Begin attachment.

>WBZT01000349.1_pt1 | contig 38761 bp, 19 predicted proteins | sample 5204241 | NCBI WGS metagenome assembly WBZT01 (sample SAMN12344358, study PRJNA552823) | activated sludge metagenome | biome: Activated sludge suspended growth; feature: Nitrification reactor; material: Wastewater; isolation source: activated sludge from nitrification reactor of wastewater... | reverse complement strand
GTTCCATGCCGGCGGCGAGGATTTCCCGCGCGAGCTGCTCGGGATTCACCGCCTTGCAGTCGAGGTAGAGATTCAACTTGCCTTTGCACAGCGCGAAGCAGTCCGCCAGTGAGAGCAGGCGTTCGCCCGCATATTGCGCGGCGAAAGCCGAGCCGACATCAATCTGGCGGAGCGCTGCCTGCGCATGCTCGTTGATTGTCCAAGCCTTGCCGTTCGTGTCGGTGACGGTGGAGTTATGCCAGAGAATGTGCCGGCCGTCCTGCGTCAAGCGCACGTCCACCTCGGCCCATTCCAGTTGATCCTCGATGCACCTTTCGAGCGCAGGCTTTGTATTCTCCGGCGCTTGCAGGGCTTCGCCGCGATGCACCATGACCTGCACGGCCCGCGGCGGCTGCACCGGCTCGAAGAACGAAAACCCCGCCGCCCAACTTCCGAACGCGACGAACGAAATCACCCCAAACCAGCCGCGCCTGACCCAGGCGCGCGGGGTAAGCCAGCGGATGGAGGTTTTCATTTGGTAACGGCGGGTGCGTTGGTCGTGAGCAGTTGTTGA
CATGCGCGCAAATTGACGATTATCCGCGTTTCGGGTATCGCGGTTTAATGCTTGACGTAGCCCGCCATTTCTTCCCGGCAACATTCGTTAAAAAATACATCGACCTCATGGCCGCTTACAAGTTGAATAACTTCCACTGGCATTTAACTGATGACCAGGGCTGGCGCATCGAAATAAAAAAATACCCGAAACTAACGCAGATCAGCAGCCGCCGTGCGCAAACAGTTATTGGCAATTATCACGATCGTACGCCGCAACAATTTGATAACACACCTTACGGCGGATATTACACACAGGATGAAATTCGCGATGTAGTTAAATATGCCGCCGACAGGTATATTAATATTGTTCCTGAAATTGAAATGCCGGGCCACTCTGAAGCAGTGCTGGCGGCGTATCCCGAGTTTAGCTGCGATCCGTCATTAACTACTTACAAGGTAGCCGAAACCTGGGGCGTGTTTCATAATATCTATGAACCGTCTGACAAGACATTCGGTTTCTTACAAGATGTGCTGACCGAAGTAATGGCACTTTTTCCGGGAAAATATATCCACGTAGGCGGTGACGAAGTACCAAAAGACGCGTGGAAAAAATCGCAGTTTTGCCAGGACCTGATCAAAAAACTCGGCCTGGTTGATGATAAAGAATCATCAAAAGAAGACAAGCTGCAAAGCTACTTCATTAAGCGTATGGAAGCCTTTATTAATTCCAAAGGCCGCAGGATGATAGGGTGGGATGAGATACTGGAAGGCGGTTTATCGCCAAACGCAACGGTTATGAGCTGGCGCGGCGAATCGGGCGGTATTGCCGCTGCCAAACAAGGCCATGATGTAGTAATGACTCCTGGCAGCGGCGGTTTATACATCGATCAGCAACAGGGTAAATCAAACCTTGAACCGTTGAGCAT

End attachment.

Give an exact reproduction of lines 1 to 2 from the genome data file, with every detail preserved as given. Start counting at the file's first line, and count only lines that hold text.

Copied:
>WBZT01000349.1_pt1 | contig 38761 bp, 19 predicted proteins | sample 5204241 | NCBI WGS metagenome assembly WBZT01 (sample SAMN12344358, study PRJNA552823) | activated sludge metagenome | biome: Activated sludge suspended growth; feature: Nitrification reactor; material: Wastewater; isolation source: activated sludge from nitrification reactor of wastewater... | reverse complement strand
GTTCCATGCCGGCGGCGAGGATTTCCCGCGCGAGCTGCTCGGGATTCACCGCCTTGCAGTCGAGGTAGAGATTCAACTTGCCTTTGCACAGCGCGAAGCAGTCCGCCAGTGAGAGCAGGCGTTCGCCCGCATATTGCGCGGCGAAAGCCGAGCCGACATCAATCTGGCGGAGCGCTGCCTGCGCATGCTCGTTGATTGTCCAAGCCTTGCCGTTCGTGTCGGTGACGGTGGAGTTATGCCAGAGAATGTGCCGGCCGTCCTGCGTCAAGCGCACGTCCACCTCGGCCCATTCCAGTTGATCCTCGATGCACCTTTCGAGCGCAGGCTTTGTATTCTCCGGCGCTTGCAGGGCTTCGCCGCGATGCACCATGACCTGCACGGCCCGCGGCGGCTGCACCGGCTCGAAGAACGAAAACCCCGCCGCCCAACTTCCGAACGCGACGAACGAAATCACCCCAAACCAGCCGCGCCTGACCCAGGCGCGCGGGGTAAGCCAGCGGATGGAGGTTTTCATTTGGTAACGGCGGGTGCGTTGGTCGTGAGCAGTTGTTGA